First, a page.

A few years ago my wife and I visited the museum at Lancaster Castle. There was an exhibition area about the notorious trial and execution of the Pendle Witches. They were sent for trial by a wealthy Lancashire magistrate called Roger Nowell. The surname immediately rang bells in my head, as Rebecca Nowell married John Cayley (born in 1716), a clergyman, of the Low Hall Cayleys of Brompton, Yorkshire. I have since confirmed that Rebecca was a direct descendant of Roger.
It was 1612 and during the main English witch-hunting period, which was fully supported by King James I. Fear of witches was used to settle scores, and the odds were stacked against the accused.
All the Pendle witches came from the Pendle Hill area of Lancashsire.
Roger Nowell started investigating complaints by the family of a pedlar called John Law who claimed that John had been injured by witchcraft. Following a hearing on 12 April 1612, Roger committed four women (two of them blind and in their eighties) to Lancaster Gaol to await trial. Two of them – in their eighties and blind – confessed and implicated the others. On 27 April 1612 he and another magistrate committed eight other people, two of them men, to Lancaster Gaol following a gathering they had had on Good Friday (10 April 1612). In the background of all this was a local quarrel, and the theft of a sheep. Just the sort of context that could lead to accusations of witchcraft in small communities, especially where some of those accused were very elderly and probably suffering from some form of dementia.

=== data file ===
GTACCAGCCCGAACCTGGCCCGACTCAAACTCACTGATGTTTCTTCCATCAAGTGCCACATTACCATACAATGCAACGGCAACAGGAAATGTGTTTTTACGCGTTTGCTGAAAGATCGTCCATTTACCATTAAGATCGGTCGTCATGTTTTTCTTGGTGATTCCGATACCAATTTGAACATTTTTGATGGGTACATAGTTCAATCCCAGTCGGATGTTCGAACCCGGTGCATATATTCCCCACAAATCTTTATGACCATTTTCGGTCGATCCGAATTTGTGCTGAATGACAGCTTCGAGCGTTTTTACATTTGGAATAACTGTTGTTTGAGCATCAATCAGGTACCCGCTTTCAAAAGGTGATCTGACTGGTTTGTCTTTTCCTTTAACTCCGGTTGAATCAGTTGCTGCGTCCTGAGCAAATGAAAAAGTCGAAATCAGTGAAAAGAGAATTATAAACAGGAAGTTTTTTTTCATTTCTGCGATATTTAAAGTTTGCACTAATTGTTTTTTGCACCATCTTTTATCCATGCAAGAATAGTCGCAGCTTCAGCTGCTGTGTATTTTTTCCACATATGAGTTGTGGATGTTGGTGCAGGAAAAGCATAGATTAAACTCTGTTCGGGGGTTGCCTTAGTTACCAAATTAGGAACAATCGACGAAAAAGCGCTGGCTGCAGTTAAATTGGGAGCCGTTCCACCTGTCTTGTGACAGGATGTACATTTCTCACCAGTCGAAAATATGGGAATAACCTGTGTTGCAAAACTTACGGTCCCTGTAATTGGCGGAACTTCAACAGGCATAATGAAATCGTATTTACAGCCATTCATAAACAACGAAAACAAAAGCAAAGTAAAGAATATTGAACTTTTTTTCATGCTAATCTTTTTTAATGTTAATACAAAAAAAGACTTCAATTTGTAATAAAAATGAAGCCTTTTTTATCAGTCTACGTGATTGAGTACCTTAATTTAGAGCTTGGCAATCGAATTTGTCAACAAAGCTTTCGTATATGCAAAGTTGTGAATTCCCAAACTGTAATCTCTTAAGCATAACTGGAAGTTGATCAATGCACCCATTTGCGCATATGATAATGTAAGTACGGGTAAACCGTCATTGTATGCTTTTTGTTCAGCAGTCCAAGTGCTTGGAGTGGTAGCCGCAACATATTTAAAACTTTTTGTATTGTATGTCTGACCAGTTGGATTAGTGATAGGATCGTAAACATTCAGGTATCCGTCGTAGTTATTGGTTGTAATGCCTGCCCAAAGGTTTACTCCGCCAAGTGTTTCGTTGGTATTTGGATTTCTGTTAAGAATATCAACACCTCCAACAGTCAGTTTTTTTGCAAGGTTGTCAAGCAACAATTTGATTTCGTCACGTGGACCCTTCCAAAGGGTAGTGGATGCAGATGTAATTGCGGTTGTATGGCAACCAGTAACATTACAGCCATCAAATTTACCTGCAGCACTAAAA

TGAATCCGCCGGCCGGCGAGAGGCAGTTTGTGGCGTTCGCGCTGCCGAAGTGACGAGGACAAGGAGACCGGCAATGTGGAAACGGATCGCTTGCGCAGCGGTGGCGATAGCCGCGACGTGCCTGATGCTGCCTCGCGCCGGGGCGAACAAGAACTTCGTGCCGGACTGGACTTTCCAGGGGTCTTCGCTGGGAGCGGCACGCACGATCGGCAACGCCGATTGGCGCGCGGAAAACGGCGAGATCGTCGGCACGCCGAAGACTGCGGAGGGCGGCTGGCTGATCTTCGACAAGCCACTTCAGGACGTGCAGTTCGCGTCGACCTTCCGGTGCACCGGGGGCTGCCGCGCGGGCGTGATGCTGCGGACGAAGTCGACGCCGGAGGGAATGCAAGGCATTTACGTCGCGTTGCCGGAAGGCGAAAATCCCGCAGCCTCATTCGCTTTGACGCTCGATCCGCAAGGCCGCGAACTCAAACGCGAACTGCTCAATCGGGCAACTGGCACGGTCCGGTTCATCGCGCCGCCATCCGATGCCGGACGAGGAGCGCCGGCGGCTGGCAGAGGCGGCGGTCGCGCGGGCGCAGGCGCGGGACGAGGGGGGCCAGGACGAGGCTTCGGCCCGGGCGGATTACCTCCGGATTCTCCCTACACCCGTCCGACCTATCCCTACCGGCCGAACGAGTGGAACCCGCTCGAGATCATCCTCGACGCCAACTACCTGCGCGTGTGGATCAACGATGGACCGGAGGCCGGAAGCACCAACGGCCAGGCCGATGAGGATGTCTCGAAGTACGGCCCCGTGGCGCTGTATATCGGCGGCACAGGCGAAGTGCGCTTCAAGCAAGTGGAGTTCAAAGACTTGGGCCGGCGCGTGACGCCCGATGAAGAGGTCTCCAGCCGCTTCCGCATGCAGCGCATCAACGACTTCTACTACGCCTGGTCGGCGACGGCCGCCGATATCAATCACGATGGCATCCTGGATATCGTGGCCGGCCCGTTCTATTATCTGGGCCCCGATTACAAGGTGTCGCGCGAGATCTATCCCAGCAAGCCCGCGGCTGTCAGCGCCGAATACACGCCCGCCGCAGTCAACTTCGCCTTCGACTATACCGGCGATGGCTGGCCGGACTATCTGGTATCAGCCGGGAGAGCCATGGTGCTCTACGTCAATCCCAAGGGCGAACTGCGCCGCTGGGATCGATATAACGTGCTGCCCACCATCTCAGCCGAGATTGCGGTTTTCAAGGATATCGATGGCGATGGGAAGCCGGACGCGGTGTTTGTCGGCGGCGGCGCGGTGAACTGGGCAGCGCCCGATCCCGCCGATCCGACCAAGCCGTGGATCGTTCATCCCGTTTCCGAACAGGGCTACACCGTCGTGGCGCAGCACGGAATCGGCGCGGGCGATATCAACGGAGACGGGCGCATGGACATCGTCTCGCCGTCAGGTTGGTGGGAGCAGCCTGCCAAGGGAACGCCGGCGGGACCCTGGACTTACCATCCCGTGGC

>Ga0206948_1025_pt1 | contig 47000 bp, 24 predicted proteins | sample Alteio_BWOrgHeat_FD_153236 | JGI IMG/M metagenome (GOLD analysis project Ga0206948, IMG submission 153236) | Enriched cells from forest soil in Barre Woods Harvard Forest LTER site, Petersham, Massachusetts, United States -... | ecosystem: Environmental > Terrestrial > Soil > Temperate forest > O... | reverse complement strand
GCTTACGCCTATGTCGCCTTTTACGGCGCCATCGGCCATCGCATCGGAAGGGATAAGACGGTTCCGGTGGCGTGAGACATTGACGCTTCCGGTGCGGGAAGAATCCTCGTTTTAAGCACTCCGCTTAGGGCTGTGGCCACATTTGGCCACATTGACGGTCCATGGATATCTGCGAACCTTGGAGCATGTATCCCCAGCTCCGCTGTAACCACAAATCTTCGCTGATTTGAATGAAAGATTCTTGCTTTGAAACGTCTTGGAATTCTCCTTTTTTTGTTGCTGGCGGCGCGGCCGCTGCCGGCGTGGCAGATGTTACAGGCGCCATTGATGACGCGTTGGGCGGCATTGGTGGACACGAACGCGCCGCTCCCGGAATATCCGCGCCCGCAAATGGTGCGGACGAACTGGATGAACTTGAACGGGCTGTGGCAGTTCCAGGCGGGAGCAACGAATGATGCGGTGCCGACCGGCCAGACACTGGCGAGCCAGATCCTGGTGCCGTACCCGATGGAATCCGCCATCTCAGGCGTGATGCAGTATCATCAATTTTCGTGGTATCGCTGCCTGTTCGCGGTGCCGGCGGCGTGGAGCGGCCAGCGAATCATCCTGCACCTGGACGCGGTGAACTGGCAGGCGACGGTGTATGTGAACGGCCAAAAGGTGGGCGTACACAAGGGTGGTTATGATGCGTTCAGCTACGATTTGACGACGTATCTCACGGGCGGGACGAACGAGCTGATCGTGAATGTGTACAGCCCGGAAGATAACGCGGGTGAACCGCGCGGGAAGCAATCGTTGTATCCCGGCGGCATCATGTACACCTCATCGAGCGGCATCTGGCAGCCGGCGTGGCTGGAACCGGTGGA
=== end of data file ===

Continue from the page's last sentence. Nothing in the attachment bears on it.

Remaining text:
Their trial took place at Lancaster that summer, along with that of other alleged witches. Most were found guilty and hanged the next day. One died in prison awaiting trial. Only one was found not guilty. They are known as the ‘Pendle witches‘ and this is one of the most infamous witch trials in England in the 17th century.